All those “Negative Nellies” out there may have more to worry about than frown lines. Researchers digging into data from the Women’s Health Initiative (WHI) recently identified an association between personality traits (such as negativity, pessimism and hostility) in postmenopausal women and a higher risk of developing type 2 diabetes.

The good news is, a sunnier disposition, including optimism, may help protect against diabetes. Here’s what the researchers found—and what’s being recommended…

Study details: Nearly 140,000 postmenopausal women who did not have diabetes completed a self-administered questionnaire that assessed their personality traits and their health behaviors, such as diet, exercise, smoking and drinking alcohol. Over the next 14 years, 19,240 (about 14%) of the women developed diabetes.

  • Those who scored highest for hostility (highest quartile) had a 17% increased risk of developing diabetes compared with those in the lowest quartile for hostility.
  • Those who scored highest for negativity had a 9% increased risk of developing the disease compared with those with the lowest negativity scores (lowest quartile).

For unknown reasons, the link between hostility and diabetes risk was not as pronounced in women who were obese compared with women who were not—though obesity remains a major risk factor for the disease.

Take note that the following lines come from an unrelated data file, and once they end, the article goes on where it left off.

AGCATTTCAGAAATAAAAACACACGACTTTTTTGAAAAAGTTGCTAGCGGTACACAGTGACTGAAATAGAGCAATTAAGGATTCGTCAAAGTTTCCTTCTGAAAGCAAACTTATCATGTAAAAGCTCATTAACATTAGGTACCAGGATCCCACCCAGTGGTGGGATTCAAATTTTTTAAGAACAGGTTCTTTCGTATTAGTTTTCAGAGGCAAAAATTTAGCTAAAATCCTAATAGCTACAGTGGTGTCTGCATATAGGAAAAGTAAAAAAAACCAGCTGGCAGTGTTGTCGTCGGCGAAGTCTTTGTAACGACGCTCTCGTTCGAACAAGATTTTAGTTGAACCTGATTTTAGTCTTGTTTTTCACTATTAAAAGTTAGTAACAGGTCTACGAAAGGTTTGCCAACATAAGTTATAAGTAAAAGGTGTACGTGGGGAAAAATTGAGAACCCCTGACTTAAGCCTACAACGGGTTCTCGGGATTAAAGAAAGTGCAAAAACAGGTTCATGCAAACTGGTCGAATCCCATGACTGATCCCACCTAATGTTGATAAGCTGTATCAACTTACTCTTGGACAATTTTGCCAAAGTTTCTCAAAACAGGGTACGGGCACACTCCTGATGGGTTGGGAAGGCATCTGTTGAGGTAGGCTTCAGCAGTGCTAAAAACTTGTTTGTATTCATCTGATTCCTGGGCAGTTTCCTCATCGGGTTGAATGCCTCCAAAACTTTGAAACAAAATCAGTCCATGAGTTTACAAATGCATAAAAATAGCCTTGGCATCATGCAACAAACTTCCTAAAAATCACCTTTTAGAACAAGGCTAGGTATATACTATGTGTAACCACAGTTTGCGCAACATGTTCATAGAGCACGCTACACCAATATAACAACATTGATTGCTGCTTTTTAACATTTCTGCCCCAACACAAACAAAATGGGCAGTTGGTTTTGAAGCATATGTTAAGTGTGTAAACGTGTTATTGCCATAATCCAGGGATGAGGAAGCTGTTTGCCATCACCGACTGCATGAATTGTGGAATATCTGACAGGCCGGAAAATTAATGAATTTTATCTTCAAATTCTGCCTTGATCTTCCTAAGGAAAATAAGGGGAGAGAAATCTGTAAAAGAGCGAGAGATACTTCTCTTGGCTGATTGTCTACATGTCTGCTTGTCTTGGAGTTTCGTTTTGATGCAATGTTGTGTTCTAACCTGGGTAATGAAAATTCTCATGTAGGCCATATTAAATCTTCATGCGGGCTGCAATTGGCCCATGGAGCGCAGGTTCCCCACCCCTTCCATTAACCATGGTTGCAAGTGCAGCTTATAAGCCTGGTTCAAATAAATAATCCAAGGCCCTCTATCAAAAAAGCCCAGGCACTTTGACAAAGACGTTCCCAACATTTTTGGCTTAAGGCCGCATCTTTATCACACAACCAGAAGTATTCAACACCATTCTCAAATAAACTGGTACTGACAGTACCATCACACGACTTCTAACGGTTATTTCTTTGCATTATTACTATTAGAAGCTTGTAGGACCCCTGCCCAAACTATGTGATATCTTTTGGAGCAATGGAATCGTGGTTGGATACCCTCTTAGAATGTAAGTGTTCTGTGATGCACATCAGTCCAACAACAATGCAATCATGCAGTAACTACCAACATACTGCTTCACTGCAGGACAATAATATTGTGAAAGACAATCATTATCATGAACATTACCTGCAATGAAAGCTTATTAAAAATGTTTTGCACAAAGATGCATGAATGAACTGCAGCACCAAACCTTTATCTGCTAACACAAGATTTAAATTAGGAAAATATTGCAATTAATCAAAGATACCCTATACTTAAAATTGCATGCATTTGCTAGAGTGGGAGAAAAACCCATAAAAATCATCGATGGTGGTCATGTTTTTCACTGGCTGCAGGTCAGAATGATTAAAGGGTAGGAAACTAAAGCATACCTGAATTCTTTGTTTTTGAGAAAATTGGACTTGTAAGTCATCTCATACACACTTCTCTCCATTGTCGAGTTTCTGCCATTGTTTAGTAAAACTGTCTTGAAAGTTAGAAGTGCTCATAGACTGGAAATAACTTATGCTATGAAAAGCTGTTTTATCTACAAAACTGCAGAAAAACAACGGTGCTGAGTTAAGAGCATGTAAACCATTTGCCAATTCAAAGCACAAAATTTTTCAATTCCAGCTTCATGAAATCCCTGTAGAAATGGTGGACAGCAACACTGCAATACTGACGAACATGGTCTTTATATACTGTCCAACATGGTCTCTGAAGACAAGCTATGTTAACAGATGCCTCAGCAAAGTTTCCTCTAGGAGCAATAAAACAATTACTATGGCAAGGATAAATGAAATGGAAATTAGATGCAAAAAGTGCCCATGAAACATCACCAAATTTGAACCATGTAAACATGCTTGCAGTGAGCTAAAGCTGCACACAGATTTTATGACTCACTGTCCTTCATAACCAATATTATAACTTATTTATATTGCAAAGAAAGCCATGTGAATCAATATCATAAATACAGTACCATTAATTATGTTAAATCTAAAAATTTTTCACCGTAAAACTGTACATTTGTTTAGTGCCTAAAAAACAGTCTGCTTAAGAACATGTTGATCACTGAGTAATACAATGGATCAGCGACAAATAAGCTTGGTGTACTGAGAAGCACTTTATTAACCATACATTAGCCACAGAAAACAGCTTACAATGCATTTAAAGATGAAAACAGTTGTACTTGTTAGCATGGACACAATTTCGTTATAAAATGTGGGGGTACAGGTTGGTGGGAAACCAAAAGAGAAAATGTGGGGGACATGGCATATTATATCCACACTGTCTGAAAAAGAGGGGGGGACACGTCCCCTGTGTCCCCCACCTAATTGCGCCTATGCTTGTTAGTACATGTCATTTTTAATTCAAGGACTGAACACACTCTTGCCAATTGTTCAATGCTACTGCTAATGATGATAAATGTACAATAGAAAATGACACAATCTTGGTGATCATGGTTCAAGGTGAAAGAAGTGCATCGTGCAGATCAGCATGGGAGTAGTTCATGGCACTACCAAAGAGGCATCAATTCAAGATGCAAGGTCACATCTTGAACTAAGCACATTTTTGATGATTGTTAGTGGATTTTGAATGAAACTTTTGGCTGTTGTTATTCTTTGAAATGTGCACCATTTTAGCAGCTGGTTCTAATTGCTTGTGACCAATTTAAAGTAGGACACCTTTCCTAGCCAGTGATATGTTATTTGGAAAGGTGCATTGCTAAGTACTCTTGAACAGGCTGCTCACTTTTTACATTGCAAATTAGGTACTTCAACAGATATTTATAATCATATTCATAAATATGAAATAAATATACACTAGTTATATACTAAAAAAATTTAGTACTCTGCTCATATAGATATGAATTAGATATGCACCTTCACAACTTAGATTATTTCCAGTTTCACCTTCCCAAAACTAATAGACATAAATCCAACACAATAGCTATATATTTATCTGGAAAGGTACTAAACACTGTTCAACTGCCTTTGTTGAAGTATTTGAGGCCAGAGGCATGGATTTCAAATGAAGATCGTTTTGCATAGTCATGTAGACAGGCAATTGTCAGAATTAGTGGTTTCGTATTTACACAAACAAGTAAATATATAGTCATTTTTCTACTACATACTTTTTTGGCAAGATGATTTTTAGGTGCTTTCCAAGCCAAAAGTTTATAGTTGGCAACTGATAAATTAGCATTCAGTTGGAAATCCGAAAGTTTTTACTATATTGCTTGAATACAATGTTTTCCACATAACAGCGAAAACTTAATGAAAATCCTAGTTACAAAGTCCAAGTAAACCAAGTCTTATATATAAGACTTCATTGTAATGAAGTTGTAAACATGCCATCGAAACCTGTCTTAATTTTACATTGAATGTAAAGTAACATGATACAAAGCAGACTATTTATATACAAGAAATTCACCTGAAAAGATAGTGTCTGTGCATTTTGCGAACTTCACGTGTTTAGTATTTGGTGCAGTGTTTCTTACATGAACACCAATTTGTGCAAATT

Now the positive side: The study participants with positive personality traits characterized by high optimism, low negativity and low hostility had a 12% lower risk of developing diabetes compared with those who were least optimistic.

“Personality traits remain stable across one’s lifetime,” explains JoAnn Pinkerton, MD, executive director of The North American Menopause Society. For that reason, Dr. Pinkerton says, this new finding could help doctors identify women who may be at a higher risk for diabetes so that they can tailor prevention and treatment strategies to each woman’s personality.

Takeaway: If you’re a postmenopausal woman—especially if you have risk factors for diabetes, such as being overweight or obese…low physical activity…and/or a family history of the disease—discuss with your doctor whether your personality may be putting you at even greater risk. Knowing where you stand is the first step to protecting your health!

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